GeoLaB – Geothermal Laboratory in the crystalline Basement: synergies with research for a nuclear waste repository
Challenges for geosciences with societal relevance include the use of crystalline geothermal reservoirs for the energy transition as well as final disposal. Crystalline rocks, along with clay and salt, are being considered as host rocks in the ongoing search for a suitable site for a nuclear waste repository in Germany. Currently, there is no existing experience in terms of excavating a repository within crystalline rocks in Germany. In the case of geothermal energy, the greatest potential – as yet untapped – lies in the crystalline basement. New targeted, science-based strategies are the key to harness this energy under safe, sustainable, predictable, and efficient conditions. The research infrastructure GeoLaB (“Geothermal Laboratory in the crystalline Basement”) is the first underground laboratory to be built in Germany for many years and offers unique opportunities for the geoscientific community. In the following, GeoLaB will be described, and the synergies it offers for geothermal research and also for nuclear waste disposal will be elaborated.
GeoLaB aims to scientifically address and overcome the key challenges of deep geothermal exploitation of fractured crystalline reservoirs. To reach these goals of (1) sustainable reservoir technology, (2) wellbore safety, and (3) productivity enhancement in deep crystalline reservoirs, GeoLaB is designed as an underground laboratory consisting of a main gallery starting at the surface, providing access to several subsurface openings. These are typically small caverns in which or from which the planned scientific experiments will be conducted and observed.
The first phase of the project began in January 2023 and will primarily consist of an exploration campaign to identify and characterize a suitable site. The Black Forest and Odenwald are considered suitable locations for the planned underground laboratory related to specific scientific and technical criteria. Here, the rocks of the crystalline basement, which are an important geothermal reservoir in the Upper Rhine Graben, have been lifted up and are thus accessible for science. In the Upper Rhine Graben and Black Forest–Odenwald complex, a good database and a high level of expertise has been built-up over decades by science, the petroleum industry, and geothermal activities.
The technical measures in the development phase until 2029 include intensive monitoring as well as underground mining development and the construction of a control and visitor center above ground. A digital twin of the GeoLaB, named “Virtual GeoLaB”, will accompany the development of the research infrastructure already during the construction phase and support the scientific investigations, including planning, analysis, and documentation, in the operation phase. It is used for visual analysis and data storage and will play an important role in communication with stakeholders, decision-makers, and the public. In its dialog and participation concept, GeoLaB focuses on transparency and offers citizens opportunities for active participation. It takes action in communication and knowledge transfer as well as education. GeoLaB will be developed as a blueprint for environmentally sound technology developments in the underground, and it will incorporate multiple research perspectives.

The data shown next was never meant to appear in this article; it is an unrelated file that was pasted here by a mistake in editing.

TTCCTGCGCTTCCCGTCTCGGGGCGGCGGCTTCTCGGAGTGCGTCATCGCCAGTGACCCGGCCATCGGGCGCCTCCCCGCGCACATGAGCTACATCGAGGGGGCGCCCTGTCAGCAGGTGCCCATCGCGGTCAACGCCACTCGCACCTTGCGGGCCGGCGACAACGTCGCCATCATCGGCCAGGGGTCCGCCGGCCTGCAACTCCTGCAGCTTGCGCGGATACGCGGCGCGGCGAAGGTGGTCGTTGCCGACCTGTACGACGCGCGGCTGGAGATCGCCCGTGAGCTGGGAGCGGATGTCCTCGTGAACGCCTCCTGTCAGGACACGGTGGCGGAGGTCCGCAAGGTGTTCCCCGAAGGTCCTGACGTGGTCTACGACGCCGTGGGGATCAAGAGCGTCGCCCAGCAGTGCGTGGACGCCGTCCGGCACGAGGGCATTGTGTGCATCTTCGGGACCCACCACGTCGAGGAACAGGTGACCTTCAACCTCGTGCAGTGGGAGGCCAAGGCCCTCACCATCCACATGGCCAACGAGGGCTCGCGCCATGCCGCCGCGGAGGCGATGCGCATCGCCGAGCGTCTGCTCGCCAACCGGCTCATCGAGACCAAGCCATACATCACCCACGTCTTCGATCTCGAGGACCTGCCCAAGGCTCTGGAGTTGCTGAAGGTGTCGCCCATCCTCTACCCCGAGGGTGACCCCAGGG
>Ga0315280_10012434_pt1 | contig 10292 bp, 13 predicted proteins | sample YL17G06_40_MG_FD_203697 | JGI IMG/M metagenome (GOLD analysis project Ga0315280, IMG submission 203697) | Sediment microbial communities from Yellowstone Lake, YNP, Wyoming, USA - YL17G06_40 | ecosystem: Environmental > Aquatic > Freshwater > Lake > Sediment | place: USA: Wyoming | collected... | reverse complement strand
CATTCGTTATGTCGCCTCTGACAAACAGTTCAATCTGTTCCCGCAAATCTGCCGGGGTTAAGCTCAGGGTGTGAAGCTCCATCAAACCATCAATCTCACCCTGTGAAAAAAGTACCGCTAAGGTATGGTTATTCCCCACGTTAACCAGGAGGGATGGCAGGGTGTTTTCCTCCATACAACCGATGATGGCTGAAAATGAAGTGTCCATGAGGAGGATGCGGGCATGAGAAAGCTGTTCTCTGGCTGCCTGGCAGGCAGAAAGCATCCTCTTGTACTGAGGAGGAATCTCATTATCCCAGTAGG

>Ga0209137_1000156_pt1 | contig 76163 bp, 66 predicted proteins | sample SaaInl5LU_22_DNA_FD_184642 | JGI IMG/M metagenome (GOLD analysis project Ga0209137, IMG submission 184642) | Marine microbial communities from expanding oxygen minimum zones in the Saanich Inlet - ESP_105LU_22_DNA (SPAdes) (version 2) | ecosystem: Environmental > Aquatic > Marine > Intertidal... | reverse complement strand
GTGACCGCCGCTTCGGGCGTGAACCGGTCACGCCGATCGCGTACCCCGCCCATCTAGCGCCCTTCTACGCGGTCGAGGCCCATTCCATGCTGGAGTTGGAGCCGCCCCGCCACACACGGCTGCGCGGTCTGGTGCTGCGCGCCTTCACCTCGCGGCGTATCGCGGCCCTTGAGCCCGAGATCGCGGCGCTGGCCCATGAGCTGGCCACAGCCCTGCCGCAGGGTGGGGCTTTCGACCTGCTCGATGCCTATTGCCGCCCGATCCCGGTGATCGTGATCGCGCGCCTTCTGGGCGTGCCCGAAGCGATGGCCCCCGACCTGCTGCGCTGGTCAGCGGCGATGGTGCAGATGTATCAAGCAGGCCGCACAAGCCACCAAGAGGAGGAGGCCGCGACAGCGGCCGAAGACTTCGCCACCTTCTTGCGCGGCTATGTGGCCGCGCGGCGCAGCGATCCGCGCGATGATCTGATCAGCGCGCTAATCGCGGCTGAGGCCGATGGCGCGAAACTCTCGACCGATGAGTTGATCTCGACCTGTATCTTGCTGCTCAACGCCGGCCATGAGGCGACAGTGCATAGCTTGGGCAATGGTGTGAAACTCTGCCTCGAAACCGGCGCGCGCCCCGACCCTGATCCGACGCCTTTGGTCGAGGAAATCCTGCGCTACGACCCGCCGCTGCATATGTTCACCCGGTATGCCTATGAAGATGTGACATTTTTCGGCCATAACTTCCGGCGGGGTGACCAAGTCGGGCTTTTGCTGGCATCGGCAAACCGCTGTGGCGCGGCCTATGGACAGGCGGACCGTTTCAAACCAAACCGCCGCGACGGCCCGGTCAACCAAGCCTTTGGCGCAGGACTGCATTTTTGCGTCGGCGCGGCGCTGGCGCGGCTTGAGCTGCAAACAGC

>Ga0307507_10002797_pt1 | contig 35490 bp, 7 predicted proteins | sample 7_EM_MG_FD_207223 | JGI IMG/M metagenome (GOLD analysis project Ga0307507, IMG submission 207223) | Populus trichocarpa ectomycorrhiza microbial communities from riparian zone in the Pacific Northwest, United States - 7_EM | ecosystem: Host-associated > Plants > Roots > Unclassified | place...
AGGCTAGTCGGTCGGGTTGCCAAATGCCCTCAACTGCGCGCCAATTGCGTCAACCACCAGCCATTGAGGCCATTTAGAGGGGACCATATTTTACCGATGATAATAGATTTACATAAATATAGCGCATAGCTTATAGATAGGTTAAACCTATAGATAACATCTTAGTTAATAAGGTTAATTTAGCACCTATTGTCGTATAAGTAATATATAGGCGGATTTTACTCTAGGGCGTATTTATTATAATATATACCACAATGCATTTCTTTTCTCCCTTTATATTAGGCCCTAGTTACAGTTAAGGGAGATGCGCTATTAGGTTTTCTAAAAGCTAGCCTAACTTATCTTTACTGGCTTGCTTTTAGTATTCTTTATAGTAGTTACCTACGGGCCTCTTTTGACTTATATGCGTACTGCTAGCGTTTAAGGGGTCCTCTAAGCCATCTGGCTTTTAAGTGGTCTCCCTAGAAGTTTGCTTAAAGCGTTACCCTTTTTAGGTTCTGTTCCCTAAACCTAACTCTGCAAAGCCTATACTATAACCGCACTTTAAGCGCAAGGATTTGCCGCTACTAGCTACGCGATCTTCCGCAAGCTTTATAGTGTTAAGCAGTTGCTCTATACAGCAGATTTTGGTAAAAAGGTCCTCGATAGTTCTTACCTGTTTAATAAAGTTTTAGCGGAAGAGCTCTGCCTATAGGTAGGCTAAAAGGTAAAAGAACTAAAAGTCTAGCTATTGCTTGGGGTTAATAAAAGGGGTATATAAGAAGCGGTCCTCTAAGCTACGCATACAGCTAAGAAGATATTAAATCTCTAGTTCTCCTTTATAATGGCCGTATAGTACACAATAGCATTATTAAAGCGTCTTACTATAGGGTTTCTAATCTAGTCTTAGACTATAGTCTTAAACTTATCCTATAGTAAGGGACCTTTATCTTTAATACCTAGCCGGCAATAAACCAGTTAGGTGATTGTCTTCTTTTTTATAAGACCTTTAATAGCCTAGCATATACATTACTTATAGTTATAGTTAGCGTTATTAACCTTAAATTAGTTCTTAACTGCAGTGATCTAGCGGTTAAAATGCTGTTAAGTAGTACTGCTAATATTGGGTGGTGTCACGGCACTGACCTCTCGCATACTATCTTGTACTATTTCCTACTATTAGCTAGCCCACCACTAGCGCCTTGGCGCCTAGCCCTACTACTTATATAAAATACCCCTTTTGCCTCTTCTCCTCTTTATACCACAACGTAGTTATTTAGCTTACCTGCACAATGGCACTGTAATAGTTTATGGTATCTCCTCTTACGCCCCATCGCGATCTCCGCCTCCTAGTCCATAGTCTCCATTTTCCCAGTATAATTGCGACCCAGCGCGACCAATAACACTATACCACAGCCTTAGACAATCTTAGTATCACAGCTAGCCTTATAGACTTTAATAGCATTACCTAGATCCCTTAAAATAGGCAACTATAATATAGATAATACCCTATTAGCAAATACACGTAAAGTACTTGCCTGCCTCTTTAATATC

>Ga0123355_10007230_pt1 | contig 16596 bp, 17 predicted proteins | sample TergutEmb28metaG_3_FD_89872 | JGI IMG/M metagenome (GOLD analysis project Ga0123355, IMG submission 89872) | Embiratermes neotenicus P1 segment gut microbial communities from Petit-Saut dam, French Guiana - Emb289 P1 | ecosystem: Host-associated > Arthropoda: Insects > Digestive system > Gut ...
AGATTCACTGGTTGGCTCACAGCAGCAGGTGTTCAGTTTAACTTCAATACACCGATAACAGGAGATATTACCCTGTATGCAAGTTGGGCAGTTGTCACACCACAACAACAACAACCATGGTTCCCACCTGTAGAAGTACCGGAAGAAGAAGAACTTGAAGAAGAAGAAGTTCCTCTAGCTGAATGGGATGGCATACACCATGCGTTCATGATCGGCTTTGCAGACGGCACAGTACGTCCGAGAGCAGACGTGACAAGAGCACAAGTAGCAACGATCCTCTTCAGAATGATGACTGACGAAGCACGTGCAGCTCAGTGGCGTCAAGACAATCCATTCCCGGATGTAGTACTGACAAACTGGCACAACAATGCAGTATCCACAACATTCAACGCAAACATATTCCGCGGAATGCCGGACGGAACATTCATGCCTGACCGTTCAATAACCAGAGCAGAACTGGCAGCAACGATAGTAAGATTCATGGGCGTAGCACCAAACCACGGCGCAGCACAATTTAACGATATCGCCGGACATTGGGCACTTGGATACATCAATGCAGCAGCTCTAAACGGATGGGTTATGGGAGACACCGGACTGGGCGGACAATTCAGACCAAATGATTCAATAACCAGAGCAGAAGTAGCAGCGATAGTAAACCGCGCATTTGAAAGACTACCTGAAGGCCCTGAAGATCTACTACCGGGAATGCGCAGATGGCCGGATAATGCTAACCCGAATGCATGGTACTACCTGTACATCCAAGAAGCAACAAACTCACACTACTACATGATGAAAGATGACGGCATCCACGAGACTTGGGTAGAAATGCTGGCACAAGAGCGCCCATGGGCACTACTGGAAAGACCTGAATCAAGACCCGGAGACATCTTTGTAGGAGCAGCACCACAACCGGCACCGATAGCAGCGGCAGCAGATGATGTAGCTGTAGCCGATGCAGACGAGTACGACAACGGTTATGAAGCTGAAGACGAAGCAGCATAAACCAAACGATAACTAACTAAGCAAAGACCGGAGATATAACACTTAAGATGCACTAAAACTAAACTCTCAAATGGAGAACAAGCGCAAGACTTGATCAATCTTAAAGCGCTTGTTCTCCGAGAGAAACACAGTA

With BGE (Bundesgesellschaft für Endlagerung) joining GeoLaB, the exploration and building phases, in particular, have become a mutual effort. From the perspective of safe nuclear waste disposal, several topics of the GeoLaB project are of interest even though the target rock characteristics differ to some extent. The collaboration starts with the planning phase for the underground laboratory. The geophysical exploration together with the required drilling, logging, testing, and monitoring of exploration wells is comparable – to a large extent – regardless of the purpose of the mine. Several topics with relevance to Germany's current nuclear waste disposal site selection process are part of the scientific work within GeoLaB, for instance the characterization and quantification of the subsurface stress regime. Furthermore, regulatory topics and outreach intersect greatly. Finally, the excavation of the mine is of utmost interest from the perspective of nuclear waste disposal. Recent experience of mining in Germany is rare, especially with respect to crystalline rocks.